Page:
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Clarissa's Blog

An academic's opinions on feminism, politics, literature, philosophy, teaching, academia, and a lot more.

Invest Inwards

People who are outraged by Trump being outraged by what Sidiq Khan said and people who are outraged by  people who are outraged by Trump being outraged by what Sidiq Khan said and people who are being outraged by those who are outraged by those who are outraged, etc.:

Have you considered, just for variety’s sake, to respond to the show that these clowns are putting on by investing inwards other than outwards? For instance, every other time or every fifth time that the show begins, one can decide not to purchase the ticket but instead to spend the energy and the time on oneself. The second the show starts, one takes all of the energy that is about to swell outside and feed the vampires and instead takes a run around the block. Or does pushups. Or reads 15 pages of a book one needs for work. Or memorizes 10 words in a language one is learning. 

‘Cause they are getting richer and more powerful. And we are feeding them instead of feeding us. It doesn’t have to be politicians. Any species of vampire (movie stars, famous athletes, etc) will do. 

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4 thoughts on “Invest Inwards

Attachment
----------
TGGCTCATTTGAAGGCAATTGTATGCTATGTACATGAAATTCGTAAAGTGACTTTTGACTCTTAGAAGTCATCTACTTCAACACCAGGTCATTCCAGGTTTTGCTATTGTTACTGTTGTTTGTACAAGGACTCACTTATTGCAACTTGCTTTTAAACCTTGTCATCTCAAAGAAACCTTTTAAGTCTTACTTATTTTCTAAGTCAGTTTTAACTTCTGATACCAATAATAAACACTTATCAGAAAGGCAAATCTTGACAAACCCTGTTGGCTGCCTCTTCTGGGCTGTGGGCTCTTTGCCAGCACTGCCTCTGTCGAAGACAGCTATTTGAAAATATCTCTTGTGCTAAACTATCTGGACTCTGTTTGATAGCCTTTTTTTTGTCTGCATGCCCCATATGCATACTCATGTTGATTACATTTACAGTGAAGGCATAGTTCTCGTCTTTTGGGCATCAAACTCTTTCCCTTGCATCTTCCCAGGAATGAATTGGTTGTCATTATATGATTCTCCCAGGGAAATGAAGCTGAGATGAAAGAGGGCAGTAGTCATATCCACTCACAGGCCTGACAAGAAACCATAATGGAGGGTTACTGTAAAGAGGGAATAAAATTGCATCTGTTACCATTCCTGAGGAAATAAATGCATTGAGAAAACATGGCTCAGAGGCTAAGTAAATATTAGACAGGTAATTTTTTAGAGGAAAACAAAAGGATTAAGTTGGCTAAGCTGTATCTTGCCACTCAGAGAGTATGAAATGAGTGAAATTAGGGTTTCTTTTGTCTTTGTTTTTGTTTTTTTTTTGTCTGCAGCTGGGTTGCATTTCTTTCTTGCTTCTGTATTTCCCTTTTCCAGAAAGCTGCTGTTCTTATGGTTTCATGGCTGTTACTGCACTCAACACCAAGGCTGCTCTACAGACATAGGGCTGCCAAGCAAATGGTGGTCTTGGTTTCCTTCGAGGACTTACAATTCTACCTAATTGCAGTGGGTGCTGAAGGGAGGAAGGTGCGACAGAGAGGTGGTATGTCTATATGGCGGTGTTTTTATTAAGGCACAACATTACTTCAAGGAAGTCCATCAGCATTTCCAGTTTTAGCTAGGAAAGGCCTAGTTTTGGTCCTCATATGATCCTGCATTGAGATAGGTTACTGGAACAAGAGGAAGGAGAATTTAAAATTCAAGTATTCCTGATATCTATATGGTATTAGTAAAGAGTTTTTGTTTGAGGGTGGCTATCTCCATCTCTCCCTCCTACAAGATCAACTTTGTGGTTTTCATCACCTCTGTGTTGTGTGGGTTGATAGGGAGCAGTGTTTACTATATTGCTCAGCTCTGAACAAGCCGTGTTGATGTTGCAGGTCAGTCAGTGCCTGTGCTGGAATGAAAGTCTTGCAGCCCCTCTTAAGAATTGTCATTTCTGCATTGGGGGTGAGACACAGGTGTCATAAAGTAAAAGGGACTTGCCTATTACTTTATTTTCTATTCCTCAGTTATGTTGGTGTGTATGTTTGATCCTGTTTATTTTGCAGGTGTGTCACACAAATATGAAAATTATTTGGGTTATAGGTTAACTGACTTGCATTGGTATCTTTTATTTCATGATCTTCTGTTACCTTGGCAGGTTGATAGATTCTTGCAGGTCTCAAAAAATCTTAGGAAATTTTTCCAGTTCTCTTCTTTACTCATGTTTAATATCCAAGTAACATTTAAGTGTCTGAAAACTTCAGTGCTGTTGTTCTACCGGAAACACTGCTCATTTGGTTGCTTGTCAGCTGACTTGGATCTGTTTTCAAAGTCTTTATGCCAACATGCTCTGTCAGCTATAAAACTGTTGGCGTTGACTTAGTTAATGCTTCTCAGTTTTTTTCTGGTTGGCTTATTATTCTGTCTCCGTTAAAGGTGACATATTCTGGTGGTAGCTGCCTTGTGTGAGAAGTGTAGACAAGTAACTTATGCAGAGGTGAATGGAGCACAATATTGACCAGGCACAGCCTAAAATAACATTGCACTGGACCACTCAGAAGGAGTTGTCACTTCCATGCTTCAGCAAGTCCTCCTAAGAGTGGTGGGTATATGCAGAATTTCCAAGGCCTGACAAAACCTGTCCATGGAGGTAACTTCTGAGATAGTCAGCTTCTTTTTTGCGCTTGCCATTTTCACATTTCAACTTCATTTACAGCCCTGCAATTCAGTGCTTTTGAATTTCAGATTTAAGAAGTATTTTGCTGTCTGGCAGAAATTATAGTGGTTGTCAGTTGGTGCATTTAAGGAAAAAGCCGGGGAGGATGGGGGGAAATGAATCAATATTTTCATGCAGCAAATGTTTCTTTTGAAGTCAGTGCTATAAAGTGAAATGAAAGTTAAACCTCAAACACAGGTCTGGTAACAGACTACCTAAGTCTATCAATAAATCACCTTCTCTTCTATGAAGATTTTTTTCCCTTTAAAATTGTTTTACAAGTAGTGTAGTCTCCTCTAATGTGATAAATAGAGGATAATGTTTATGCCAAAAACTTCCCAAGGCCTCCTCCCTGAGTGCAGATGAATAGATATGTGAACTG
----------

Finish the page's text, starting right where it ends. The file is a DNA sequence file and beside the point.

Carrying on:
1. Shakti on said:

    Good advice. I think my blood pressure might depend on it since I can’t invest it in the idea of somebody’s hissy fit auguring policy. It’s too much. “I have the President of the United States blocked on Twitter” is a sentence I’d never thought to utter, but here I am because it’s so dumb and exhausting.

    Could you expand on the idea of famous people being vampires? Certainly there’s a need they’re fulfilling or they wouldn’t be famous and the object of such wasted energy.

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    • ““I have the President of the United States blocked on Twitter” is a sentence I’d never thought to utter, but here I am because it’s so dumb and exhausting.”

      • Good for you. I do the same thing. It’s very hard to avoid being exposed to Trump’s twittering excesses because they are quoted everywhere one looks. But at least one can try to put some limit on the energy they are trying to devour.

      “Could you expand on the idea of famous people being vampires? Certainly there’s a need they’re fulfilling or they wouldn’t be famous and the object of such wasted energy.”

      • Absolutely, absolutely. This is the most important part. When one gets emotionally invested (or donates blood to the vampire), one experiences the illusion of the distance between oneself and the rich/famous/powerful person being shortened. If I can get angry about a celebrity’s philandering or social media or divorce or anything like it, that means I’m close enough to these rich and famous people. They are almost relatives. I’m almost one of them. It’s a pleasant feeling (I say from experience because I do enjoy the guilty pleasure of observing a daily collapse of a famous Spanish writer on Facebook). But it also blinds me to the very real difference in class interests that we have.

      The famous writer will go and sell more copies of the book as a result of her success at attracting attention to herself on Facebook. And what will I gain but this sad little illusion of being superior to her as she calculatedly makes a fool of herself on social media? I mean, it’s clear who’s the real fool here is and it’s not the writer.

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